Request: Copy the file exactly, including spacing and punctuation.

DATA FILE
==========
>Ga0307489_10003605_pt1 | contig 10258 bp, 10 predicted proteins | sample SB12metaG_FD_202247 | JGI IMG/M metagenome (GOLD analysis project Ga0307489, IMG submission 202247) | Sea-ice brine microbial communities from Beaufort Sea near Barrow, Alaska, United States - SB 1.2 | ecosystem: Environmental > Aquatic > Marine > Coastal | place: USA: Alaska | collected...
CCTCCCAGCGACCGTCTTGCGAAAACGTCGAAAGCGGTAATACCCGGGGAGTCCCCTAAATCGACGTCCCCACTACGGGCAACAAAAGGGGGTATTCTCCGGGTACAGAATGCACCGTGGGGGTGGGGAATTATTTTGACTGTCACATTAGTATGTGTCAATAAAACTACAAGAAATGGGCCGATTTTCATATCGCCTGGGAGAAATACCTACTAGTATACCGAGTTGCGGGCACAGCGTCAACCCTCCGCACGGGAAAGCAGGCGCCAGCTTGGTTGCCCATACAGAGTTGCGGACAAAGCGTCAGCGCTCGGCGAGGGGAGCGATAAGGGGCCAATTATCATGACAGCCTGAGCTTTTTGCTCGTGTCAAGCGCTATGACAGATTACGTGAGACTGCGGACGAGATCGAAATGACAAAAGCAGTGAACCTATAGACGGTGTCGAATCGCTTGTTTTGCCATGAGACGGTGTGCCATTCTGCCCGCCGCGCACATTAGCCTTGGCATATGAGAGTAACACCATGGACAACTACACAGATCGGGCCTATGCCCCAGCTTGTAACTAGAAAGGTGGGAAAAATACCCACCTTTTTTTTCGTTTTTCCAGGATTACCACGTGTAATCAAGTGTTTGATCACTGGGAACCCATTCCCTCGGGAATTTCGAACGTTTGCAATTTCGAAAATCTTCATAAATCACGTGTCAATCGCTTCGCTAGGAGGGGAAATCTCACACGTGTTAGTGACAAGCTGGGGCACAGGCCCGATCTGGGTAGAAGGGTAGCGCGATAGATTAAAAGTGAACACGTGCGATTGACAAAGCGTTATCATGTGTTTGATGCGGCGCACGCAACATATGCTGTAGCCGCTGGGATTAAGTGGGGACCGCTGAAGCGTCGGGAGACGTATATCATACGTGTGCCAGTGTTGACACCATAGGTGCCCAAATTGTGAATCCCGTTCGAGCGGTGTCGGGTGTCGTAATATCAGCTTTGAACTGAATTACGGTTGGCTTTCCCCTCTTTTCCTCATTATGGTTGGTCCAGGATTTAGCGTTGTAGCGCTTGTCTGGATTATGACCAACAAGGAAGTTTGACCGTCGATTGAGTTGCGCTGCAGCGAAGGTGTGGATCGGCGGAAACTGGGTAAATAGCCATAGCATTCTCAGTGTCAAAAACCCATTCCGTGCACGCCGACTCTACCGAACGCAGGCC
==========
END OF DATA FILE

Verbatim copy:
>Ga0307489_10003605_pt1 | contig 10258 bp, 10 predicted proteins | sample SB12metaG_FD_202247 | JGI IMG/M metagenome (GOLD analysis project Ga0307489, IMG submission 202247) | Sea-ice brine microbial communities from Beaufort Sea near Barrow, Alaska, United States - SB 1.2 | ecosystem: Environmental > Aquatic > Marine > Coastal | place: USA: Alaska | collected...
CCTCCCAGCGACCGTCTTGCGAAAACGTCGAAAGCGGTAATACCCGGGGAGTCCCCTAAATCGACGTCCCCACTACGGGCAACAAAAGGGGGTATTCTCCGGGTACAGAATGCACCGTGGGGGTGGGGAATTATTTTGACTGTCACATTAGTATGTGTCAATAAAACTACAAGAAATGGGCCGATTTTCATATCGCCTGGGAGAAATACCTACTAGTATACCGAGTTGCGGGCACAGCGTCAACCCTCCGCACGGGAAAGCAGGCGCCAGCTTGGTTGCCCATACAGAGTTGCGGACAAAGCGTCAGCGCTCGGCGAGGGGAGCGATAAGGGGCCAATTATCATGACAGCCTGAGCTTTTTGCTCGTGTCAAGCGCTATGACAGATTACGTGAGACTGCGGACGAGATCGAAATGACAAAAGCAGTGAACCTATAGACGGTGTCGAATCGCTTGTTTTGCCATGAGACGGTGTGCCATTCTGCCCGCCGCGCACATTAGCCTTGGCATATGAGAGTAACACCATGGACAACTACACAGATCGGGCCTATGCCCCAGCTTGTAACTAGAAAGGTGGGAAAAATACCCACCTTTTTTTTCGTTTTTCCAGGATTACCACGTGTAATCAAGTGTTTGATCACTGGGAACCCATTCCCTCGGGAATTTCGAACGTTTGCAATTTCGAAAATCTTCATAAATCACGTGTCAATCGCTTCGCTAGGAGGGGAAATCTCACACGTGTTAGTGACAAGCTGGGGCACAGGCCCGATCTGGGTAGAAGGGTAGCGCGATAGATTAAAAGTGAACACGTGCGATTGACAAAGCGTTATCATGTGTTTGATGCGGCGCACGCAACATATGCTGTAGCCGCTGGGATTAAGTGGGGACCGCTGAAGCGTCGGGAGACGTATATCATACGTGTGCCAGTGTTGACACCATAGGTGCCCAAATTGTGAATCCCGTTCGAGCGGTGTCGGGTGTCGTAATATCAGCTTTGAACTGAATTACGGTTGGCTTTCCCCTCTTTTCCTCATTATGGTTGGTCCAGGATTTAGCGTTGTAGCGCTTGTCTGGATTATGACCAACAAGGAAGTTTGACCGTCGATTGAGTTGCGCTGCAGCGAAGGTGTGGATCGGCGGAAACTGGGTAAATAGCCATAGCATTCTCAGTGTCAAAAACCCATTCCGTGCACGCCGACTCTACCGAACGCAGGCC